Improve the security of your Kubernetes cluster by using Azure DevOps Pipelines to deploy Helm charts, without running Tiller on your cluster.
Azure AD Authentication for AKS does not support service principals. Here is how you can still use automation and CI/CD against a cluster that is using AAD.
Keeping your AKS Windows nodes up to date isn’t as simple as you might expect currently. Here’s how it works.
How to collect and aggregate Prometheus metrics from any application with Azure Monitor and AKS.
We take a look at using the popular open source log export, Fluent Bit, to export Kubernetes logs directly into Azure Log Analytics.
This week we saw the announcement of the public preview of Windows Server Containers on Azure Kubernetes Service (AKS). Windows support in AKS has been something we’ve been waiting for, for a while now and is excellent news for those trying to lift and shift Windows applications into containers. As we’ve discussed previously, if you can, using Linux containers is always going to give you the fastest start-up time and fewer complications, however not everyone can re-write their apps in .
When you deploy a service in AKS that is of type load balancer, or you create an Ingress, AKS will automatically create an NSG rule for you . This rule is applied to the NSG that is attached to your nodes NICs and will open up your services port to “All”. If your planning on publishing your application to be accessed by anyone then this is fine. However, if you want to lock access to your application down to specific users then this can be a bit of a pain.
Prometheus has become the default metrics collection mechanism for use in a Kubernetes cluster, providing a way to collect the time series metrics for your pods, nodes and clusters. This metric collection allows you to monitor for issues, review performance over time, and also provide metrics to be used by the scaling functionality in Kubernetes. Both the Pod and Cluster auto-scaler can take custom metrics from Prometheus and use these to determine if they can scale out.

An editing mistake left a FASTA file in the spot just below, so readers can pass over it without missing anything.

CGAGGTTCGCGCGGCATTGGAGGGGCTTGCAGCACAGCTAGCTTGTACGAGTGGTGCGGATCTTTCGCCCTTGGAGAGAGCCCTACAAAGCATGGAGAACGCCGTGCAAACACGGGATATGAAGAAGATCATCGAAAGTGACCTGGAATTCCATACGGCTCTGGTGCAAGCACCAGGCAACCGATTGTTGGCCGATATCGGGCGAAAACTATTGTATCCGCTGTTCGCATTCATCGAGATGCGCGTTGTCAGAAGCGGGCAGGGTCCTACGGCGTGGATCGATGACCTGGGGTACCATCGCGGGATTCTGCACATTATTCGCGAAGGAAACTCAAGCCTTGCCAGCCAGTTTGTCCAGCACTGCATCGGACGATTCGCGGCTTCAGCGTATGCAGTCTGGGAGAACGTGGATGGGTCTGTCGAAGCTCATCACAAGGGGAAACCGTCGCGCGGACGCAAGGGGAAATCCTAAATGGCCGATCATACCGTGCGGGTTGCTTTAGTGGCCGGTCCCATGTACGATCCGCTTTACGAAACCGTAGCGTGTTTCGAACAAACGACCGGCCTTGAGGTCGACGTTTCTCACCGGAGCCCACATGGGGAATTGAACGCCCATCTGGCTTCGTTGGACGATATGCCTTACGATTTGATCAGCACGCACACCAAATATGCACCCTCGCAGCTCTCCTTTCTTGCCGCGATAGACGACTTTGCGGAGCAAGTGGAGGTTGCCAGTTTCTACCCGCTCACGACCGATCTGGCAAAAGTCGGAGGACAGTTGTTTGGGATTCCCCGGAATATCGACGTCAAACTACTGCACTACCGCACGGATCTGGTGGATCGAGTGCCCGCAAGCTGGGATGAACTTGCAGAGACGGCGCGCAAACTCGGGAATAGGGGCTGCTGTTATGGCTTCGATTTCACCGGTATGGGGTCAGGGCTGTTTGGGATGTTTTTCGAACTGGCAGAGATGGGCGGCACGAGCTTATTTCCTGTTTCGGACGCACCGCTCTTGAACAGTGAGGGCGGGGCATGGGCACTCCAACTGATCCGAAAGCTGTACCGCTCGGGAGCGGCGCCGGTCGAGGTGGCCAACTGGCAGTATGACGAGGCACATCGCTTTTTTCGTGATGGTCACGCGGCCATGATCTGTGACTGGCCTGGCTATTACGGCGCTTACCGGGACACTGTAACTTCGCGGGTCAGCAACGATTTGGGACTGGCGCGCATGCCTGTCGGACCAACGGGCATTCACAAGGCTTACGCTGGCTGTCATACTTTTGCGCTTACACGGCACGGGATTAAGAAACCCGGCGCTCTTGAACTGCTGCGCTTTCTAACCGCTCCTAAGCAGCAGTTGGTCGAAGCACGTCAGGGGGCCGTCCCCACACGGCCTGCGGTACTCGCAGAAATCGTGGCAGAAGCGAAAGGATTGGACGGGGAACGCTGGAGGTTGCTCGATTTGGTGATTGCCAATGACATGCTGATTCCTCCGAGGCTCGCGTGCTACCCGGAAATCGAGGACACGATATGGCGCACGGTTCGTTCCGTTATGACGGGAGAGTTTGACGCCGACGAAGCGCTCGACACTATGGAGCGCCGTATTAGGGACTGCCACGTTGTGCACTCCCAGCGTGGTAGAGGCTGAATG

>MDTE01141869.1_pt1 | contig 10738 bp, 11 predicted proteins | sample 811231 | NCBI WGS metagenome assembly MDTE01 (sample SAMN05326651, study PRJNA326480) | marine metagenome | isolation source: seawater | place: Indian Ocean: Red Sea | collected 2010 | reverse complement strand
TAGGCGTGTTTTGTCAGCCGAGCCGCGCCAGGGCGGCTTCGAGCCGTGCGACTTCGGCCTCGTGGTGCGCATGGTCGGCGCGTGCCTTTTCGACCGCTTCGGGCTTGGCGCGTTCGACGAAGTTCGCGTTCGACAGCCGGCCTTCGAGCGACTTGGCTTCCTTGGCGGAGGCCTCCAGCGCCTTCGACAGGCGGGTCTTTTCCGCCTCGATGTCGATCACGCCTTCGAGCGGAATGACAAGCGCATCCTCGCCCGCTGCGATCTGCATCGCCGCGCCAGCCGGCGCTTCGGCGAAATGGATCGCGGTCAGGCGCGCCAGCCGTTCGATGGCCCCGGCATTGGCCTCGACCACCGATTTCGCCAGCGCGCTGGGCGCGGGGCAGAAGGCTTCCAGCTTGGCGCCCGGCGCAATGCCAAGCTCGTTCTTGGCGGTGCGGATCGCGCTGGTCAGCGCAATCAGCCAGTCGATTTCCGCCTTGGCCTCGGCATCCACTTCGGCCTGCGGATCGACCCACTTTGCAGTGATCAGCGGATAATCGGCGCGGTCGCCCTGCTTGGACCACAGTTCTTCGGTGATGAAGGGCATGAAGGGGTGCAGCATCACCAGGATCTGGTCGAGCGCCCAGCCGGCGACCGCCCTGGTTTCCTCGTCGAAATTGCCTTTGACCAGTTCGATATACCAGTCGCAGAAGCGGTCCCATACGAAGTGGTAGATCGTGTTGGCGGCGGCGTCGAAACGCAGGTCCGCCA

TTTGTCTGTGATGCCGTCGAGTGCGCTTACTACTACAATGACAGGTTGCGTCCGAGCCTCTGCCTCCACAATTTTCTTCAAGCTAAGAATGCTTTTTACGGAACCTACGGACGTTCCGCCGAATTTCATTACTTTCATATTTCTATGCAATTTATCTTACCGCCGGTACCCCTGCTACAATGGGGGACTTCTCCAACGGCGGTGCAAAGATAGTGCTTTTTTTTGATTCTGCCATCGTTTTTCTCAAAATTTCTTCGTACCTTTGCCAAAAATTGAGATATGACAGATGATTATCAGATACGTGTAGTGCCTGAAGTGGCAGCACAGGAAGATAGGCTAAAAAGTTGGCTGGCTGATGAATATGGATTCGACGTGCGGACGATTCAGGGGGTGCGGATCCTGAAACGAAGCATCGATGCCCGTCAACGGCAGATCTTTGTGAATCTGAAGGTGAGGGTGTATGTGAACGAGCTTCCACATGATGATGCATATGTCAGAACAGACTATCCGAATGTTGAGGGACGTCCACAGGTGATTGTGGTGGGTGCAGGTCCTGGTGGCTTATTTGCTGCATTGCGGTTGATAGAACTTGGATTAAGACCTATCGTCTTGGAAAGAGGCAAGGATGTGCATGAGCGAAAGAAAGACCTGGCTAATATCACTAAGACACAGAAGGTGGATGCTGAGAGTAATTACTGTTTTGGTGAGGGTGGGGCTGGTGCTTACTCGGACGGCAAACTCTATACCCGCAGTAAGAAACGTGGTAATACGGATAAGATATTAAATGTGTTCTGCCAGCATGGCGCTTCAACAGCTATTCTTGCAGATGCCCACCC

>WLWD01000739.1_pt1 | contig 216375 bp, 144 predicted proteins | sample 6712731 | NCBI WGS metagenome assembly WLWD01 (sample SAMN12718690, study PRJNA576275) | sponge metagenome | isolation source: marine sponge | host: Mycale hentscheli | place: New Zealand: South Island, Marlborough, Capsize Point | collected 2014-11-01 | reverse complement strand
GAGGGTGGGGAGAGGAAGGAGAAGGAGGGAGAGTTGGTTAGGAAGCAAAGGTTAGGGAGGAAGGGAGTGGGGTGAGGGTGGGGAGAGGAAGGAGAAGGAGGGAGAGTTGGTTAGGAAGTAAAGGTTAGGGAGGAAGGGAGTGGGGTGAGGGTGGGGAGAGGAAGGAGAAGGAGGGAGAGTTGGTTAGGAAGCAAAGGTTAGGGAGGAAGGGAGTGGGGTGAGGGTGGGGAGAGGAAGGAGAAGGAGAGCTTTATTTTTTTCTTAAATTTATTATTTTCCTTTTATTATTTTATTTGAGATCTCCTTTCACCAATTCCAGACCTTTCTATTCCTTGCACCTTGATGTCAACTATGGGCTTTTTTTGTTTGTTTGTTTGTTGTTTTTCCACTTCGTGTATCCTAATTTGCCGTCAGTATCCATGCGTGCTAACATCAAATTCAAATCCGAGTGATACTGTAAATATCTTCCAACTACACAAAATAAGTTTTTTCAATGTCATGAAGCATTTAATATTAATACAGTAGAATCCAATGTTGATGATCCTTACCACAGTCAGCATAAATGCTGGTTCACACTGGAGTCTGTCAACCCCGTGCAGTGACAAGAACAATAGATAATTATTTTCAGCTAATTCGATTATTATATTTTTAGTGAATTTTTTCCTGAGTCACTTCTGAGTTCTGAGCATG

If your application is running on a Kubernetes cluster in Azure (AKS, ACS or ACS Engine), then it is likely that you will need to access other Azure resources from your pods that are secured with Azure AD. These operations could include retrieving secrets from Key Vault, files from Blob storage or just interacting with other applications or API’s that use Azure AD as their identity provider. To be able to do this your application needs to be able to provide an identity to access these resources securely.
In any application it is likely you are going to need access to some “secret” data, connection strings, API keys, passwords etc. It is essential that the applications that need them can access these secrets, but that they are also kept secure. One way of doing this is using Azure Keyvault; this is a secure store which can hold secrets, keys and certificates and allow applications to access them securely. Generally, Keyvault Secrets are accessed by the application making a call to the KeyVault API and providing the appropriate credentials (username/password, certificate or managed service identity).